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of poets, writers, artists, and photographers
all over the world.
Currently Featuring the 2016 Seasonal Double Issue
for year round submissions
River Poets Journal
A Journal of Poetry/Prose
Art & Photography
Below - Sampling of Poetry and Art from
The 2016 Seasonal Issue
To view the entire Journal - Select "River Poets Journal PDF" from the menu above.
On that page click on "Seasonal Issue - 2016 - pdf"
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Poems by River Poets Journal Contributors
All future rights to material published on this web site are retained
by the individual Authors and Artists/Photographers
Musical Composition by Sandy Bender
To listen to musical composition click on musical note below
This page was last updated: December 14, 2016
News From A Turkish Village
They would bury the girl
in a grove of cherry trees
and etch in white stone
proof that she was.
In the beachside cafes
they said she’d been poisoned
by mussels, that her mother
had bundled her possessions
and tossed them into the sea
at dawn, pink and blue
and the call to prayer
for a village funeral
just after noon. But I knew
her death-truth was elsewhere,
some flank of rocks, some
fact she’d revealed to her father,
her body scarred,
then scarred again.
The baby would not be,
would disappear nameless
into the soil with her
where years after
rows of cherry would make
the horizon white
and she more forgotten.
All Photography below and in the Print Issue by Jeffrey Dunne
Rumors of Their Death Prove Premature
It’s only September but nights grow
like magic beans; does time telescope
exponentially? What happens
when the lost icons reappear?
Imagine darkness, riding the wings of a cold front,
scattering the early adopters who changed
color first, descended out of sequence.
Was it accident or trickery?
Summer hides on the paths
along the old aqueduct.
I swear I saw those telltale Indian Pipes
growing by the stump of some old oak
toppled in a winter storm past,
years after the fact a subtle rebirth.
Who can comprehend how a wind begins?
In the Caribbean as a ripple
a wave of a moth's wings or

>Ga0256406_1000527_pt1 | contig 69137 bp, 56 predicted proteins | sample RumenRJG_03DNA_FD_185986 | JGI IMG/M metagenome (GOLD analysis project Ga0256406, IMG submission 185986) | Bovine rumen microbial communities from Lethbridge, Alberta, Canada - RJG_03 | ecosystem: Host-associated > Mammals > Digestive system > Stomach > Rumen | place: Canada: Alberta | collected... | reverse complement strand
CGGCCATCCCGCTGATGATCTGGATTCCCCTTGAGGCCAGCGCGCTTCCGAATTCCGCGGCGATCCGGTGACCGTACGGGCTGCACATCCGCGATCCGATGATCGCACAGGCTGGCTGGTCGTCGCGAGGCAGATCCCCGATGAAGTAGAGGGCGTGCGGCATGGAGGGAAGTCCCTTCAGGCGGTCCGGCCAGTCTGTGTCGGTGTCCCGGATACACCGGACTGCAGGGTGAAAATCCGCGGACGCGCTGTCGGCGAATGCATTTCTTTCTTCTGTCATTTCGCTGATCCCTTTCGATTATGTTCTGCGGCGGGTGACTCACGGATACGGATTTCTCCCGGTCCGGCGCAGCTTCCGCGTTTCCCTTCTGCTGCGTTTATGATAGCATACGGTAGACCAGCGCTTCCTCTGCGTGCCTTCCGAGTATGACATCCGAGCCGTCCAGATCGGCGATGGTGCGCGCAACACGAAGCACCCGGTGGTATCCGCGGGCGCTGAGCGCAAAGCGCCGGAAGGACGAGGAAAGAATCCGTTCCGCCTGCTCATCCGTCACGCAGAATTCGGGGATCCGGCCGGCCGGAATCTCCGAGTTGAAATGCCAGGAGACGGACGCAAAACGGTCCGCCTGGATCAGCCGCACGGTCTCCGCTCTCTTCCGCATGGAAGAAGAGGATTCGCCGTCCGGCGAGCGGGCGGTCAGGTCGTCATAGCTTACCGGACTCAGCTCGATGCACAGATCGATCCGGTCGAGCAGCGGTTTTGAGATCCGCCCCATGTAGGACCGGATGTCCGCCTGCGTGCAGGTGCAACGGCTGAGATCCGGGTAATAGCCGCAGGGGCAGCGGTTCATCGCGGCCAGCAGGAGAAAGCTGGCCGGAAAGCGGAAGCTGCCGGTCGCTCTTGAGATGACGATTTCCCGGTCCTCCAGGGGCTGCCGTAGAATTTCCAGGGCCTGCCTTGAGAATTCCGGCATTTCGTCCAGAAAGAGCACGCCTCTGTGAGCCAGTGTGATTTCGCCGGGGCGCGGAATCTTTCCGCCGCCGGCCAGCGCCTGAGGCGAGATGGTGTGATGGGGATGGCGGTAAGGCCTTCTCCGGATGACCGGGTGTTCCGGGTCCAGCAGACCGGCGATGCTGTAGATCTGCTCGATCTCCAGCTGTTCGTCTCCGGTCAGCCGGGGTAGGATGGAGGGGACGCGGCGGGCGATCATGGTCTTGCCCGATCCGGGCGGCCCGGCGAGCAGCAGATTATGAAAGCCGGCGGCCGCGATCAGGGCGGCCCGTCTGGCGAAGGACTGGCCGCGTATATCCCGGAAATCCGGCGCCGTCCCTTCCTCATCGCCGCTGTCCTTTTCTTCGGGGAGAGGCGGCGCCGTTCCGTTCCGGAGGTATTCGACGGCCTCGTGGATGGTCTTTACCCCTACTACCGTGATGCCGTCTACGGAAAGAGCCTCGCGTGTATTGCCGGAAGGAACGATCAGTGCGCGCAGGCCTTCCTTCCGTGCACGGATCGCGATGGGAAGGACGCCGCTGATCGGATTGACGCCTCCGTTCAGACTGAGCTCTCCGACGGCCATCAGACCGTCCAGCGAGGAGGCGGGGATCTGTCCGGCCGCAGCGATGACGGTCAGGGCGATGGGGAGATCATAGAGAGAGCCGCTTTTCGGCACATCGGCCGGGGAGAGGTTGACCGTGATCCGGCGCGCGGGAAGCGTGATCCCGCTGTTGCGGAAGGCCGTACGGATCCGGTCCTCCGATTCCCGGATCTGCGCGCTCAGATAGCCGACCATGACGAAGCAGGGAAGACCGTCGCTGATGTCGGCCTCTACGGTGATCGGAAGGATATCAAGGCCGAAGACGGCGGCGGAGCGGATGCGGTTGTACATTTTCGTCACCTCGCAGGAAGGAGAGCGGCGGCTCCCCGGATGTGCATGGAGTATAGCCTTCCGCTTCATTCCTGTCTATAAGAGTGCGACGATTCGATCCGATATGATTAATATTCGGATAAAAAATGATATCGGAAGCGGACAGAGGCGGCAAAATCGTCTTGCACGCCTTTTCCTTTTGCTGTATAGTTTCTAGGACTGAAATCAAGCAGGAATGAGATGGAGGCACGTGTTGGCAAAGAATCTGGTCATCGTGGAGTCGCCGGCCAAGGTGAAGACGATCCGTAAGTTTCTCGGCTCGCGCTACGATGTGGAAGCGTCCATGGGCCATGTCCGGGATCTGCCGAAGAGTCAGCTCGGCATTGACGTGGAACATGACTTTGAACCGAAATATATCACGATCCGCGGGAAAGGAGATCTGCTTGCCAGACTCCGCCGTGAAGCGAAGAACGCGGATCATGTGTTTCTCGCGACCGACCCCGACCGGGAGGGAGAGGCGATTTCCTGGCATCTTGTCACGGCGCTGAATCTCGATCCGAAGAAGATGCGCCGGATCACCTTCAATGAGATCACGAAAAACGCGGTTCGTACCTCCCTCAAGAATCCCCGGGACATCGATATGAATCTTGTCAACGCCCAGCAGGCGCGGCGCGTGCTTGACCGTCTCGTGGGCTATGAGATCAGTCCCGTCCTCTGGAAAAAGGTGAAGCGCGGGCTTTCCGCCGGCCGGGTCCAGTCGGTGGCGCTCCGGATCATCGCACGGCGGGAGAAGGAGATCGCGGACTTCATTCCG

a flower plucked near an unnamed star
however it begins it tracks along the
Gulf Stream gathers the sea
ahead of it sprawls northward impertinent
packing a wallop they say on the radio
I worry for my gentle house my obedient tools
my timid basement and so as the wind picks up
I organize the shelves in my garage
the first drops thump against the roof
I let fall the door
stand in my driveway
as if to shelter my invalid garage
from this thundering schoolyard bully
a single raindrop hangs from the tip of my nose
I let it fall into my mouth
salty sweat and Caribbean mist
another raindrop hangs from the tip of my nose
hands on hips
I blow that drop
back to the southwest
Who can comprehend how a wind begins?
What Love Can Do
Eight year-old me on a June day 1950 in Rochester, New York
On family vacation to Grandpop's home, far from Brooklyn's pavements
Here's a backyard - vegetable garden, flower bed and deep at the end
The playhouse with shingled roof and glass window
High enough to stand in, low enough to be white knight on that roof
But the mark that settled it for me -inside floor to ceiling
Taped magazine pages of the movie stars of those years
Bogart and Bacall, Cagney and Taylor, Gable and Turner
16 year -old Aunt Lorraine
With your summer sweet smile
Had done her magic -rainbows enter
My black and white city world
You, dear Aunt tears at my pains of the years
Knees no longer at easy bend
House keys living a life of their own
Family and friends passing on
But look here inside me the playhouse
Those photos…Mickey Rooney and Judy Garland
Me at 8 given
A bit of what love can do
like butterflies alight
ready for flight.
are voyagers in a sea of faces
the anchor loosens
and lulls them aimless.
Some people lack the
sticky substance that
binds them to others
in all ways
©Judith A. Lawrence
Visit the Reading Room for new Flash Fiction Story
'Transitions," by Judith A. Lawrence
At a Wallace Water Fountain in Paris
That tiny tight-skin liquid-container
crossing the street in this other country,
where hearts break, where love tinkles
glasses in the leaves, where fawns abound.
I backtrack to us drying off under
a dripping Live Oak. Crossing the street
I see she is anxious about living
in treadmill boots, itching for fleur-de-lis.
I remember there
she is again, that figment, a daydreamer’s infatuation.
at a Wallace water-fountain in Paris,
the space between us evaporates too fast.